|[blip.tv 11K2oEsA 320 200]||abstract:The tutorial shows in easy steps, how to create an object with blender and export it as a sculptie map (UV-texture) for usage in OpenSim or any compatible online world. We assume, that you have basic knowledge about the blender user interface. But we still provide enough background information, so that even blender newbies can follow the process. The tutorial covers any recent blender-version up to release 2.49b. Note, that we not yet support blender release 2.5!
Important Note: Please take a minute to read the Tutorial license terms.
- Creators of “sculpted prims” for OpenSim and similar environments
- Blender noobs (no/low level skills)
- download: blender (2.46 or newer, 2.49b recommended)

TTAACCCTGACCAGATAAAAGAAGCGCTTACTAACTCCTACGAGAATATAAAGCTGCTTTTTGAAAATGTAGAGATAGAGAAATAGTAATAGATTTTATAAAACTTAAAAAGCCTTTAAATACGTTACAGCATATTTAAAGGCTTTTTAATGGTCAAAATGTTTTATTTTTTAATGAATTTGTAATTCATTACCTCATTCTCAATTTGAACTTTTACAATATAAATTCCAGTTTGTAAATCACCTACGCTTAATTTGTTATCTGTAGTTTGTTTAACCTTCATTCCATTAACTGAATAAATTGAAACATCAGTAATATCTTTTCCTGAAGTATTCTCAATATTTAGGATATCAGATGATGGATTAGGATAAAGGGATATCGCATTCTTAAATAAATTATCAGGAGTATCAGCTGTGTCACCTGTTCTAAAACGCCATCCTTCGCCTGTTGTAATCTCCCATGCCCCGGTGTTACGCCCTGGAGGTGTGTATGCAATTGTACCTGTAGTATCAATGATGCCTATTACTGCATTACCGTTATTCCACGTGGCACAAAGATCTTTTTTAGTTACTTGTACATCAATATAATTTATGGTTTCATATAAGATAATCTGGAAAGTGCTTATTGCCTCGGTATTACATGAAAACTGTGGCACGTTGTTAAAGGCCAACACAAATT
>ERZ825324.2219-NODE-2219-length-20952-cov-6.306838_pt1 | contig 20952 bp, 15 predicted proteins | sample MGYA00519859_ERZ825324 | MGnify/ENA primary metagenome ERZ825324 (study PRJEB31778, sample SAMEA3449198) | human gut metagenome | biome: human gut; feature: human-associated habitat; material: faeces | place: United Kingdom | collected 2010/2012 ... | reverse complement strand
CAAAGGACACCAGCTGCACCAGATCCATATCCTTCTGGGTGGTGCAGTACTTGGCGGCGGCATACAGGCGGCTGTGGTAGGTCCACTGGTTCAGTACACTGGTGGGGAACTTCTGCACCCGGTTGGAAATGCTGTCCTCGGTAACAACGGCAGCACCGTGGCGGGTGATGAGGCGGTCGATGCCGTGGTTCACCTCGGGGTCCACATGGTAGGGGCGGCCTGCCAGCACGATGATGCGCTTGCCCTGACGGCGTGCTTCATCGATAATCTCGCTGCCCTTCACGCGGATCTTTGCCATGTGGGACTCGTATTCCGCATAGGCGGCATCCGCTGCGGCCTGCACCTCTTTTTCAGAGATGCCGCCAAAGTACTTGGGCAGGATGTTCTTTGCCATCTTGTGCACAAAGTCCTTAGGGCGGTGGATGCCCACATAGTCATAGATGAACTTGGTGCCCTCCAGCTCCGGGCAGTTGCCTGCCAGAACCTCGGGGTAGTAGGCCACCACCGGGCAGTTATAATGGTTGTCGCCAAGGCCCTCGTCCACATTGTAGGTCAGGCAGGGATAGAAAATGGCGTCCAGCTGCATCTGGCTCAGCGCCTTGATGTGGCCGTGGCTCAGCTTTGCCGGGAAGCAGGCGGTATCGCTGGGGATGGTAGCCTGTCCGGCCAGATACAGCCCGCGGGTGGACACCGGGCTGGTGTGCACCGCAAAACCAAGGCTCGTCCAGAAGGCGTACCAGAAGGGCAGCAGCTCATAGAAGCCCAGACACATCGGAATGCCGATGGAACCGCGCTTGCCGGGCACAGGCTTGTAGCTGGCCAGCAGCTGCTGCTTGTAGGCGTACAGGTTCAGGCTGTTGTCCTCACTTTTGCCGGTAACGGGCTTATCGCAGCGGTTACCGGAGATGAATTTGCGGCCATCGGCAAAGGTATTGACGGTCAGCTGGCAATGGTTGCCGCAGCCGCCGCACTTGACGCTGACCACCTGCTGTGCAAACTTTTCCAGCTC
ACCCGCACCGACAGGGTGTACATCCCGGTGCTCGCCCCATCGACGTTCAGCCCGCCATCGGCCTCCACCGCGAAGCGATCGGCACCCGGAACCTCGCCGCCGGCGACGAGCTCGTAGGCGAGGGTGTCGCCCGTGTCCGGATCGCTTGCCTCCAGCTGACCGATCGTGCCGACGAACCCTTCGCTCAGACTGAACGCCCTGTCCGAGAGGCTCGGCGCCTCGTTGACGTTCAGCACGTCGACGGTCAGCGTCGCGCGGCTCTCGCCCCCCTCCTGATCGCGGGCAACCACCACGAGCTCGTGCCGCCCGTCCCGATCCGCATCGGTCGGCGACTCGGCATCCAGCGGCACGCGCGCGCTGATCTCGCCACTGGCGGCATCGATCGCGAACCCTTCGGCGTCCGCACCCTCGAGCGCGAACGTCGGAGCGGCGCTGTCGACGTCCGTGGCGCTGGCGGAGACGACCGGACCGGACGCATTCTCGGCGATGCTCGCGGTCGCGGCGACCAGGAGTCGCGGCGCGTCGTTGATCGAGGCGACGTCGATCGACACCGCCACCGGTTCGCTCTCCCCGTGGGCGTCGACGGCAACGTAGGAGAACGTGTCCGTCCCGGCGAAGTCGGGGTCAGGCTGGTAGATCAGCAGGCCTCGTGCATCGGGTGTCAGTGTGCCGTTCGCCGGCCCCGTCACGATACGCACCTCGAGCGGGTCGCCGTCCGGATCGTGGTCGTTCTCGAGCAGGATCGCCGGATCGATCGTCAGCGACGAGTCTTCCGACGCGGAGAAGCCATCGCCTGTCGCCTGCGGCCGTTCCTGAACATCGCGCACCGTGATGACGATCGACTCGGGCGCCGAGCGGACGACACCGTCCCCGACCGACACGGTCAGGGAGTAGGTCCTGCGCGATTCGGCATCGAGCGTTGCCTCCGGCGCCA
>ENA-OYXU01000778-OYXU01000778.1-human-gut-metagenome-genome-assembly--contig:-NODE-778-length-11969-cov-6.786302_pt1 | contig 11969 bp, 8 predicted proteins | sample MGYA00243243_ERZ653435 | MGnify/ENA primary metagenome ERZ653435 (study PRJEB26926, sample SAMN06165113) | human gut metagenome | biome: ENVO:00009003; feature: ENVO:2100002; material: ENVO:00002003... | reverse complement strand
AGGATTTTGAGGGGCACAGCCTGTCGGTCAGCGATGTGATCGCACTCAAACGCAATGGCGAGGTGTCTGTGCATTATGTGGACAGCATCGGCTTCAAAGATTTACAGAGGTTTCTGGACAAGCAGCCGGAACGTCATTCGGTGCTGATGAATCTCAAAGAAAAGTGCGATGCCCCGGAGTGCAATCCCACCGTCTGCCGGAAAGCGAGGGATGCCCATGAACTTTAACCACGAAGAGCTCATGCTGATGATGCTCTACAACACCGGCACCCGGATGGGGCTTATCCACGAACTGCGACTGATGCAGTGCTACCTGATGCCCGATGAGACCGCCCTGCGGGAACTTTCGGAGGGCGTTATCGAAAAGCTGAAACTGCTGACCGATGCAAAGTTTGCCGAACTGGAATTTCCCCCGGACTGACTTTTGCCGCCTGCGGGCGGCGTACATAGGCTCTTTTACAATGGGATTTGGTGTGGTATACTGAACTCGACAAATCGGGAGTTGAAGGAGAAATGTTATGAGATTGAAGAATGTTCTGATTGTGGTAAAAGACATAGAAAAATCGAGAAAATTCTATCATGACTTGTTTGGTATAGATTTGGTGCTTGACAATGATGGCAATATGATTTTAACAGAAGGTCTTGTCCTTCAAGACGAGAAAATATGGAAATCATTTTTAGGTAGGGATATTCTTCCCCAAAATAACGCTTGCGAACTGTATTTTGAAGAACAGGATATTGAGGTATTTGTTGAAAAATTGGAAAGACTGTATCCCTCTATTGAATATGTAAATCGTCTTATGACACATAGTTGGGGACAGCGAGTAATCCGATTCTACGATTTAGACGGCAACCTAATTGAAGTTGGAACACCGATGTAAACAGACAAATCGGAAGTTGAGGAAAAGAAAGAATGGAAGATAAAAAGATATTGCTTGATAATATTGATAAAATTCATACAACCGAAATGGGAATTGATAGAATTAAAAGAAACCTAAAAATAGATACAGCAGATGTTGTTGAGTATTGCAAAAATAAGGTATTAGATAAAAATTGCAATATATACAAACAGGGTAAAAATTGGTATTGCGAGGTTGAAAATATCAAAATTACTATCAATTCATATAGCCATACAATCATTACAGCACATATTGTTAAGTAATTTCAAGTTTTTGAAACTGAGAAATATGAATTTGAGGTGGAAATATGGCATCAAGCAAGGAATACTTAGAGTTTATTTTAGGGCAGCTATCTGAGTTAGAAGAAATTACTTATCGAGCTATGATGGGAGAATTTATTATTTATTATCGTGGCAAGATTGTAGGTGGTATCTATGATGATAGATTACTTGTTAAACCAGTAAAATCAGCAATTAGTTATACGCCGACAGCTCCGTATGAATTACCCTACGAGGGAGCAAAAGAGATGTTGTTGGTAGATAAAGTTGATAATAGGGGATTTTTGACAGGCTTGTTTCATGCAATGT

- download: primstar (1.0.0 or newer) by Domino Designs
- tutorial: Blender primer
related tutorials from other sites:
- High quality video download sculptedPrims.wmv
Welcome to our first blender tutorial. We want to show you how you can create sculpted prims for your online world by using blender. And besides this we will also show you how you can create surface textures for your sculpties.
We assume, that you have already downloaded blender and you got at least some experience with the
blender user interface. Furthermore we will assume that you use blender version 2.46 or newer (we recommend blender 2.49b)
Special thanks go to Amanda Levitsky who has provided a very good tutorial giving us a fair amount of
insight. But at the end it was the solution provided by Domino Marama, which we found the most convenient of all. Domino has created some very nicely working scripts and we are going to use them in this tutorial.
So let us begin by installing these scripts now. The scripts are available from domino’s website. The most recent version is available under the product name primstar